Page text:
• Review: Moana (2016)

    From David N. Butterworth@21:1/5 to All on Mon Jan 2 00:46:33 2017
    MOANA (2016)
    A film review by David N. Butterworth
    Copyright 2016 David N. Butterworth

    *** (out of ****)

    Pocahontas: standing up to evil Governor Ratcliffe and his New World plunderers. Mulan: appropriating her infirm father's armor and battling
    the invading Hun army in his stead. Anna: bracing the Arctic elements to rescue her sister from an icy kingdom. And let's not forget bookish Belle
    and brave Merida and plucky Rapunzel and Lilo's big sister Nani and Helen
    Parr aka Elastigirl--each unafraid to face adversity head on, be it beast
    or baby-napper or badass superhero wannabe. And now Moana, sailing out on
    a daring South Sea mission to save her Polynesian people from blight and famine.
    Haven't we had enough of tough, outspoken, and intrepid Disney
    heroines already? What about the *guys*, for goodness sake?
    Well, the Disney he-males were never anything to write home about. Pinocchio? Pretty wooden I'd say. Aladdin? Insufferably
    two-dimensional. Dumbo? Dumb question. Even a hero as godlike as
    Hercules had his off days. But after Snow White and Sleeping Beauty and Cinderella cornered the market on subservient, spineless, and
    scullery-centered heroines, it behooved Walt to put his sexist shop in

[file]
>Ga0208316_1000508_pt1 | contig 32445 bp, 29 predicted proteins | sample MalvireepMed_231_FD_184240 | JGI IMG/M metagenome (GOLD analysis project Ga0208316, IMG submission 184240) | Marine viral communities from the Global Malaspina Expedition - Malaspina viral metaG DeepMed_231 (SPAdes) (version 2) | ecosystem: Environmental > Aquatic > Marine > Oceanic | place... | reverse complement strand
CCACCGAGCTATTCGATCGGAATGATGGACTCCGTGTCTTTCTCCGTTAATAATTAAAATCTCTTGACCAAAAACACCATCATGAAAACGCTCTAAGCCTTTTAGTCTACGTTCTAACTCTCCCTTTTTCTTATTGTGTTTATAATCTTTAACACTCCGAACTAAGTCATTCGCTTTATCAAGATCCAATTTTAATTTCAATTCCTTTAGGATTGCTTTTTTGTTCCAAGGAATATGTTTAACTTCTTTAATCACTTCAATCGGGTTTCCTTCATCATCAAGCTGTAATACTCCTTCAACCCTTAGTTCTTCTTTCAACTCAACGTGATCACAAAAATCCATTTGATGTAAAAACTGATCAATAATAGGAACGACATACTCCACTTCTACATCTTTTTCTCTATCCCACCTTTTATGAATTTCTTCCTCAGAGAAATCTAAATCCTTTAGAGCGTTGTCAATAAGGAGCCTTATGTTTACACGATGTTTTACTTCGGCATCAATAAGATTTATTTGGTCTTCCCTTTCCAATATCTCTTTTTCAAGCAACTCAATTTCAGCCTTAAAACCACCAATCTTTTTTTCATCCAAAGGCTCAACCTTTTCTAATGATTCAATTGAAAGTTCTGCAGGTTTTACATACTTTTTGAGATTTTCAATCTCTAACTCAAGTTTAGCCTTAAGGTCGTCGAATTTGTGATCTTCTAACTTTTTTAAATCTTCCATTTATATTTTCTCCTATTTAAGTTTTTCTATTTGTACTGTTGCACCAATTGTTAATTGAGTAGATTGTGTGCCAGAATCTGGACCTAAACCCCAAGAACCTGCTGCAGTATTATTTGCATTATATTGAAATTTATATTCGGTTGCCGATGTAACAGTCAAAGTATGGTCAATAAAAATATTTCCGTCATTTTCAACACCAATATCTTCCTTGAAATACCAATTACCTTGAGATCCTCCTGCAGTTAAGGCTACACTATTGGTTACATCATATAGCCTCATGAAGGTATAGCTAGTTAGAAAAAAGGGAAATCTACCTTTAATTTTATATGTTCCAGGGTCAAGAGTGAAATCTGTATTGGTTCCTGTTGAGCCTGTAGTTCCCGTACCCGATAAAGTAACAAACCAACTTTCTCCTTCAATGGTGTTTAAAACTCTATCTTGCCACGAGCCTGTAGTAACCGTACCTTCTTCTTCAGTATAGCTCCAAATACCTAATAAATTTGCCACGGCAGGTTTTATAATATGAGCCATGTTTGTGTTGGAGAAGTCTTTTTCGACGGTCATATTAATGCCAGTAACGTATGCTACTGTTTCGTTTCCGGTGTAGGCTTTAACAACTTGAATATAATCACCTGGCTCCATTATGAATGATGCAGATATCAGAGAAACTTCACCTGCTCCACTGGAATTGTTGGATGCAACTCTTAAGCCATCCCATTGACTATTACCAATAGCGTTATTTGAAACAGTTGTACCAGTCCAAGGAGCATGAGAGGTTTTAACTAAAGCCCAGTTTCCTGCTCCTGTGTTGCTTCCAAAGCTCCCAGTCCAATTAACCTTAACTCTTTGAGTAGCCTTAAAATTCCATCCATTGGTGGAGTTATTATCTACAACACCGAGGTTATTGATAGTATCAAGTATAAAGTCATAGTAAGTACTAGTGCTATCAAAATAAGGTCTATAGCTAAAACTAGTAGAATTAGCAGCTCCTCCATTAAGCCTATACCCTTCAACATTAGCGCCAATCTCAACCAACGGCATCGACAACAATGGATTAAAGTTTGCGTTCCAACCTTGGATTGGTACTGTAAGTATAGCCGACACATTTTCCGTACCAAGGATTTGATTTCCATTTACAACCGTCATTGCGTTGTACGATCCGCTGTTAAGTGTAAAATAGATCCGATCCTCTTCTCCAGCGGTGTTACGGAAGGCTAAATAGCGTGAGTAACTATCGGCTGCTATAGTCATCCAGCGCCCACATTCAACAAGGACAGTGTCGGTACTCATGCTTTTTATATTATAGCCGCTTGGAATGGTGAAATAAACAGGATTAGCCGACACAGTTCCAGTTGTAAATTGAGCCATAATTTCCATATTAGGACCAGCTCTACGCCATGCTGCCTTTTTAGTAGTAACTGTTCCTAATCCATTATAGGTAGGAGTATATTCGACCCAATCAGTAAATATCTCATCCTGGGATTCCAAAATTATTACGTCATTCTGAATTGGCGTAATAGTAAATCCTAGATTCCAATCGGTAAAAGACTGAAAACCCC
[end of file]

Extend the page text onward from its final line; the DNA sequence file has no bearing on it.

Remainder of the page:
order. Some might say the Disney Studios have overcompensated somewhat,
    but I doubt you'll hear any complaints from the myriad of young girls--and perhaps one or two of their brothers--inspired the world over by the
    fearless female faces that front the likes of "Brave" and "Frozen."
    "Moana" continues that tradition purposefully and persuasively, without skipping a beat.
    At 107 minutes, Ron Clements and John Musker's film is about half an
    hour longer than it needs to be, mostly due to a prolonged and Grandmother Willow-y prologue which establishes Moana's place in the world. However,
    once she journeys beyond the reef (a big no-no according to tribal
    mandate), things pick up considerably. There's excellent chemistry between Auli'i Cravalho, who voices the impetuous title teen, and Dwayne Johnson as Maui, the lively-tattooed demigod she hopes to persuade to return a sacred relic and thus prosperity to her island community. The obligatory show tunes--this time courtesy composer Mark Mancina, Opetaia Foa'i, and "Hamilton"'s Lin-Manuel Miranda--are also suitably rousing. And there's a
    fun, goggle-eyed chicken sidekick on hand to provide the physical humor.
    The animation, of course, is exquisite--water must be among the
    hardest elements to animate yet the Disney magicians return to the sea time
    and again. And again, their attention to detail pays off: this is
    sparkling stuff.
    Getting back to that initial, unanswered question though... *Have* we
    had enough of tough, outspoken, and intrepid Disney heroines? Nope. Not
    yet. Not by a long shot.

    David N. Butterworth

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